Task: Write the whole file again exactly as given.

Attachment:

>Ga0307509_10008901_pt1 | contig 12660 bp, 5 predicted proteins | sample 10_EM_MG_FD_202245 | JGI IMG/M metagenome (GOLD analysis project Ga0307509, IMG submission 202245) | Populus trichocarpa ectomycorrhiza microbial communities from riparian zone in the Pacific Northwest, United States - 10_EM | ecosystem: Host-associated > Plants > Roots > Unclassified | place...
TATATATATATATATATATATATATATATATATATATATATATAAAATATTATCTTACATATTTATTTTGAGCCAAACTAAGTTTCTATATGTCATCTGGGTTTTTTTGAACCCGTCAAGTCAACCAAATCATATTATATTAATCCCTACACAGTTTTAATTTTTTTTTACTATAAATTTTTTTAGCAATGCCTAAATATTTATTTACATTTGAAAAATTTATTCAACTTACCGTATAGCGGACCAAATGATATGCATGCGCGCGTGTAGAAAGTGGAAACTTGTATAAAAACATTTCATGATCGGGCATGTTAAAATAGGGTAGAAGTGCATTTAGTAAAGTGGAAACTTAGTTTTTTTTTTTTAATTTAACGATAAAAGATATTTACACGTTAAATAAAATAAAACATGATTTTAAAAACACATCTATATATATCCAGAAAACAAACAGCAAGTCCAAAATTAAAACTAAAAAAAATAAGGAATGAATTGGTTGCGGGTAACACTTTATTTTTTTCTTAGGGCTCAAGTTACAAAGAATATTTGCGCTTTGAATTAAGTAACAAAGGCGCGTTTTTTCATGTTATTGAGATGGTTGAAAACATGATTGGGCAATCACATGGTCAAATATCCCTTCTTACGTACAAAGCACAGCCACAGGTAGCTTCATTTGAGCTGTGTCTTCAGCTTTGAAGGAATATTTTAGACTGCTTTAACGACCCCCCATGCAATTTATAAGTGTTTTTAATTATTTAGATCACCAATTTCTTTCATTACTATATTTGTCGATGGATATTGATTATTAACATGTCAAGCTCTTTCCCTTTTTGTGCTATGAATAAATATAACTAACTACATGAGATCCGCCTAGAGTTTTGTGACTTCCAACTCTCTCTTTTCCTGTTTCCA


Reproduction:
>Ga0307509_10008901_pt1 | contig 12660 bp, 5 predicted proteins | sample 10_EM_MG_FD_202245 | JGI IMG/M metagenome (GOLD analysis project Ga0307509, IMG submission 202245) | Populus trichocarpa ectomycorrhiza microbial communities from riparian zone in the Pacific Northwest, United States - 10_EM | ecosystem: Host-associated > Plants > Roots > Unclassified | place...
TATATATATATATATATATATATATATATATATATATATATATAAAATATTATCTTACATATTTATTTTGAGCCAAACTAAGTTTCTATATGTCATCTGGGTTTTTTTGAACCCGTCAAGTCAACCAAATCATATTATATTAATCCCTACACAGTTTTAATTTTTTTTTACTATAAATTTTTTTAGCAATGCCTAAATATTTATTTACATTTGAAAAATTTATTCAACTTACCGTATAGCGGACCAAATGATATGCATGCGCGCGTGTAGAAAGTGGAAACTTGTATAAAAACATTTCATGATCGGGCATGTTAAAATAGGGTAGAAGTGCATTTAGTAAAGTGGAAACTTAGTTTTTTTTTTTTAATTTAACGATAAAAGATATTTACACGTTAAATAAAATAAAACATGATTTTAAAAACACATCTATATATATCCAGAAAACAAACAGCAAGTCCAAAATTAAAACTAAAAAAAATAAGGAATGAATTGGTTGCGGGTAACACTTTATTTTTTTCTTAGGGCTCAAGTTACAAAGAATATTTGCGCTTTGAATTAAGTAACAAAGGCGCGTTTTTTCATGTTATTGAGATGGTTGAAAACATGATTGGGCAATCACATGGTCAAATATCCCTTCTTACGTACAAAGCACAGCCACAGGTAGCTTCATTTGAGCTGTGTCTTCAGCTTTGAAGGAATATTTTAGACTGCTTTAACGACCCCCCATGCAATTTATAAGTGTTTTTAATTATTTAGATCACCAATTTCTTTCATTACTATATTTGTCGATGGATATTGATTATTAACATGTCAAGCTCTTTCCCTTTTTGTGCTATGAATAAATATAACTAACTACATGAGATCCGCCTAGAGTTTTGTGACTTCCAACTCTCTCTTTTCCTGTTTCCA